Cabaret de Carmen, photo courtesy of American Opera Theater
That was how Nelson put it earlier this week, that the grand trappings of umpteen productions have made audiences forget what he called "the dark essence of Carmen." This production began with the idea of finding "a way to present Carmen so that it would grip audiences and remind them of the power living within Bizet's score and Mérimée's story." So, the group hit on the concept of recasting the opera, in a stripped-down version of the score, as a cabaret show. The audience will be seated at tables on the theater floor, where they will be served food and drink by the performers, literally part of the action.
For the musical adaptation, Nelson went back to the reduced version used by Peter Brook, in performances at the Théâtre des Bouffes du Nord in Paris and later at Lincoln Center in the 1980s. The result, which he called La Tragédie de Carmen, was streamlined down to the central characters and the most important music. One critic described it as falling, "disconcertingly, between drama embarrassed by the music and opera disemboweled by the drama." For a company working on a limited budget, of course, a production involving only four singers and two actors, as well as a very small orchestra (reduced further to a typical cabaret ensemble) had obvious appeal. Nelson did not want merely to revisit Brook, however, and wrote new dialogue to retell the story within the context of a cabaret act. With fewer characters and none of the operatic grandeur, the story becomes much grittier, what Nelson calls (echoing Brook) "theater of the essential," allowing a "more concentrated energy devoted to the central characters" to emerge.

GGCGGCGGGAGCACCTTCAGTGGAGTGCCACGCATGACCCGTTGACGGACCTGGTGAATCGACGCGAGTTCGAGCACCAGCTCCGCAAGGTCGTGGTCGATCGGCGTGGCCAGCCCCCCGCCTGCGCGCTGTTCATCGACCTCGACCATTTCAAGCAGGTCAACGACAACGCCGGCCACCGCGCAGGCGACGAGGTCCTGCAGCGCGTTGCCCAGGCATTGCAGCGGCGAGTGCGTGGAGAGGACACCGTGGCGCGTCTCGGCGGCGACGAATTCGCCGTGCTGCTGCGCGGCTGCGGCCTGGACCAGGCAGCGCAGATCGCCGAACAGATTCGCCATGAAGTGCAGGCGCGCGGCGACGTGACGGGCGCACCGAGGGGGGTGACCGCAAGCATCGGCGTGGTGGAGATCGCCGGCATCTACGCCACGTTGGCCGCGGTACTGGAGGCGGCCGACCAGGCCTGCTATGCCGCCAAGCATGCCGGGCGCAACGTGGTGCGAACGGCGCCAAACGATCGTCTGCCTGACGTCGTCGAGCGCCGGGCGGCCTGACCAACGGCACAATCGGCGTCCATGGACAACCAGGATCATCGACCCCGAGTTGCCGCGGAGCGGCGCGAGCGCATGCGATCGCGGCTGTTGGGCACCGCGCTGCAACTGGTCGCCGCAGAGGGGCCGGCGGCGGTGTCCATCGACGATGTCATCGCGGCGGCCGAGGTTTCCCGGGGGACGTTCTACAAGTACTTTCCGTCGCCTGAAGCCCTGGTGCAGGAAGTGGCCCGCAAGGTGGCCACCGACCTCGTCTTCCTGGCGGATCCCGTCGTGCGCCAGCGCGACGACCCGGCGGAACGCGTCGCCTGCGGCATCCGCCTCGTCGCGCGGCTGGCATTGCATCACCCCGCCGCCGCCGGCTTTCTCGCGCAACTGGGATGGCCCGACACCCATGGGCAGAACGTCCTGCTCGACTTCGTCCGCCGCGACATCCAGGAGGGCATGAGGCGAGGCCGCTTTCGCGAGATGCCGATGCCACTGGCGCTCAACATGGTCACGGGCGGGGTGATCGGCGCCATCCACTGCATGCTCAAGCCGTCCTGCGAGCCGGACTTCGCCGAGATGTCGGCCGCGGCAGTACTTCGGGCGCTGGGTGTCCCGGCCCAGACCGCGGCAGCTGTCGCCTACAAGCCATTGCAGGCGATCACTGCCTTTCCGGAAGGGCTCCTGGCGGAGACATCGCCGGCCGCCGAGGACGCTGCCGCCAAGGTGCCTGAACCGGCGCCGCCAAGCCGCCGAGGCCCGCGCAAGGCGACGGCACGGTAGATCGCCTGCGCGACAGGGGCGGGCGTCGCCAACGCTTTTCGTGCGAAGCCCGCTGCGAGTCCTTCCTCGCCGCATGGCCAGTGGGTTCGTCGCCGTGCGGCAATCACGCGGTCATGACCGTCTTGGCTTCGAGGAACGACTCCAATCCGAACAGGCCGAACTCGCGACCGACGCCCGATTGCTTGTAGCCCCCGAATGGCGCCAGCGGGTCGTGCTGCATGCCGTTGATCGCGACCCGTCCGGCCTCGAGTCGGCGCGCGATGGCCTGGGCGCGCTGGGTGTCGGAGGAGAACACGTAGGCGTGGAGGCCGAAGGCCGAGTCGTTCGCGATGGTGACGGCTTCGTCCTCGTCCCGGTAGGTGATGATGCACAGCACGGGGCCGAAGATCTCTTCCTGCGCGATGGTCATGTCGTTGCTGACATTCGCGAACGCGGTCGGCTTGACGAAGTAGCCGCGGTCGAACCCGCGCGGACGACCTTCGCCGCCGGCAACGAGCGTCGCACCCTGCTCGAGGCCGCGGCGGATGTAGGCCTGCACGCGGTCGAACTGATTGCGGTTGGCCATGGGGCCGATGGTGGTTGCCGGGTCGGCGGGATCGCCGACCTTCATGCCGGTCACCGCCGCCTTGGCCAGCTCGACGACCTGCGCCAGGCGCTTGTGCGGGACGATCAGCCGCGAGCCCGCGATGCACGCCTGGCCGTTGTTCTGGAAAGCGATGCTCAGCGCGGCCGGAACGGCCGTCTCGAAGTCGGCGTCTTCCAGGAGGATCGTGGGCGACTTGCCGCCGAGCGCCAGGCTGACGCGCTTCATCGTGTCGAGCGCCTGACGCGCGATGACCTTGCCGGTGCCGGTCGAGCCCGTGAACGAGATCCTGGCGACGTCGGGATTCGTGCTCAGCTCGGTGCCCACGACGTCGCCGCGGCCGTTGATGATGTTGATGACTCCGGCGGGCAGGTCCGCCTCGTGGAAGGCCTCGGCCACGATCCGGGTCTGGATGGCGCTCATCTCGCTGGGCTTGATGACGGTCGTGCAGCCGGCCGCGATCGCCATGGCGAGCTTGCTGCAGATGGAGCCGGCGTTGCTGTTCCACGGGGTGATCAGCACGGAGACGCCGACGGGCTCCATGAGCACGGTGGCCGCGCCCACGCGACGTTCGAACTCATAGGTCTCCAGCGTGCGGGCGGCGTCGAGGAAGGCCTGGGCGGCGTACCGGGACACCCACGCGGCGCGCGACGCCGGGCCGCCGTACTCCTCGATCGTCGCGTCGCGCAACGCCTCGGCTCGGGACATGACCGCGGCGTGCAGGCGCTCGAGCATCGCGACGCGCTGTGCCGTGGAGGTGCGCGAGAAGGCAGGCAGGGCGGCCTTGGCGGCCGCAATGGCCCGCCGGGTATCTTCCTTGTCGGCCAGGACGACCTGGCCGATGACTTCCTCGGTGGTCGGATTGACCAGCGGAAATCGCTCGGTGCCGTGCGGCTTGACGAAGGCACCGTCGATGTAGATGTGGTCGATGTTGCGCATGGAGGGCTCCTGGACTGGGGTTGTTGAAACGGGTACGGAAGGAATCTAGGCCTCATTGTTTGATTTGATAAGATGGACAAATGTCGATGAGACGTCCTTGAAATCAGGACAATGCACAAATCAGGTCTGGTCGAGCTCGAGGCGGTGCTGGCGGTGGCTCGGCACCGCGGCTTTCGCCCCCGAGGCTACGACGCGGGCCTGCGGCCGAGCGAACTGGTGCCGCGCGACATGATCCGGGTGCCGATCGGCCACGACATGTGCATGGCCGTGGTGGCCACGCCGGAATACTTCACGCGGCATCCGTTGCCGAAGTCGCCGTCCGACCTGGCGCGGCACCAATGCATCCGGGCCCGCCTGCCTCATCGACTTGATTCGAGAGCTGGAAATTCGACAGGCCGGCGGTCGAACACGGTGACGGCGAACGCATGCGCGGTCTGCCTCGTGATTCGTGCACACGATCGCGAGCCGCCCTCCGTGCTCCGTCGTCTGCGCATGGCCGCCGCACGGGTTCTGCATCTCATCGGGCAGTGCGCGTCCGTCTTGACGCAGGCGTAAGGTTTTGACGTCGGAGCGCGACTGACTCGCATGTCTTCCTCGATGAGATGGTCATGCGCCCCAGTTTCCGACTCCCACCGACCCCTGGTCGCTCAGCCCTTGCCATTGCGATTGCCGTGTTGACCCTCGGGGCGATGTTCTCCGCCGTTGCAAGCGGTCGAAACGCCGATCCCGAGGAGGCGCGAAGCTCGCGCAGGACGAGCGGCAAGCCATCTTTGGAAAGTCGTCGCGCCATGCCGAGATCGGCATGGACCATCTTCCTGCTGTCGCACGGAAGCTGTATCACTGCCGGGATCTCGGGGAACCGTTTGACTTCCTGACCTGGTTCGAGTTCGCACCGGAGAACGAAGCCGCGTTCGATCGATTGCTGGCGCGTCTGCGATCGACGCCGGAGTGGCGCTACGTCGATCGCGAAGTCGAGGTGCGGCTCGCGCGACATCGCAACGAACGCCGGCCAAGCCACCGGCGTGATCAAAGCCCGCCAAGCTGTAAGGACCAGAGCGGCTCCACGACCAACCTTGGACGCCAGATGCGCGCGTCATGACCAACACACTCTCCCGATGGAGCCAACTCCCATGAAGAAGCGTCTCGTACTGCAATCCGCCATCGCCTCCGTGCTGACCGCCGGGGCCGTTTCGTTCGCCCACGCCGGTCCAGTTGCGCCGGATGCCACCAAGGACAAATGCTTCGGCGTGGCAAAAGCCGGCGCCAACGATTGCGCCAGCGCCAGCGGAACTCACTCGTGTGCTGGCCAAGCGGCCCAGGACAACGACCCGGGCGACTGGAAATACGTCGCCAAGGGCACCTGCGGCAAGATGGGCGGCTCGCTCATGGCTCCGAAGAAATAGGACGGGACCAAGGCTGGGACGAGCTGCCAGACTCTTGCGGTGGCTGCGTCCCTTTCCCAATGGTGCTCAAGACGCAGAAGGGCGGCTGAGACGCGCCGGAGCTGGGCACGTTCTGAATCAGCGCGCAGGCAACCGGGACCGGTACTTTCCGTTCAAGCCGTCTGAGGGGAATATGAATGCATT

Brook cut most of the choral music, as well as the pieces for the minor characters. He also went back to largely spoken dialogue, keeping only the famous solo pieces and reordering many of them to refashion the story. Nelson has made the piece even more his own, by designing a character for himself in the new book he wrote for the show (that is Nelson in the photo above). The character, whom Nelson likens to the Emcee in the musical Cabaret, "acts as the force behind the drama, a personification of fate that puts things into place for the tragedy to occur, like a puppetmaster." He continues, "It's as if I get to direct the production from within the production as it is performed." It is a good thing, he adds, for a director to experience what performers experience.
The opera traditionalist looking for Carmen will not find it in this production. For the more adventurous listener or theater-goer, it might make for an interesting change.
American Opera Theater will present the Cabaret de Carmen this weekend and next, at Baltimore Theater Project, with shows on September 25 to 28 and October 2 to 5. Tickets range from $22 to $40. At the same time, Opera Vivente, another adventurous company in Baltimore, offers up an alternative to the same old Don Giovanni, with an English-language adaptation of the Mozart classic (September 26 to October 4).